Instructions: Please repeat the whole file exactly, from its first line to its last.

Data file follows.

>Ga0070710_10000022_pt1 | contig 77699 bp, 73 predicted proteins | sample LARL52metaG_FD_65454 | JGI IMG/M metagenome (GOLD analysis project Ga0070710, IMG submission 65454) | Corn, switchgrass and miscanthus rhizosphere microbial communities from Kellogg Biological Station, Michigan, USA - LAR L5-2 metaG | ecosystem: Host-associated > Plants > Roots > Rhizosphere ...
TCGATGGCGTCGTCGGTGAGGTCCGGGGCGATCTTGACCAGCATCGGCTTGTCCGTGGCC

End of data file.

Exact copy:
>Ga0070710_10000022_pt1 | contig 77699 bp, 73 predicted proteins | sample LARL52metaG_FD_65454 | JGI IMG/M metagenome (GOLD analysis project Ga0070710, IMG submission 65454) | Corn, switchgrass and miscanthus rhizosphere microbial communities from Kellogg Biological Station, Michigan, USA - LAR L5-2 metaG | ecosystem: Host-associated > Plants > Roots > Rhizosphere ...
TCGATGGCGTCGTCGGTGAGGTCCGGGGCGATCTTGACCAGCATCGGCTTGTCCGTGGCC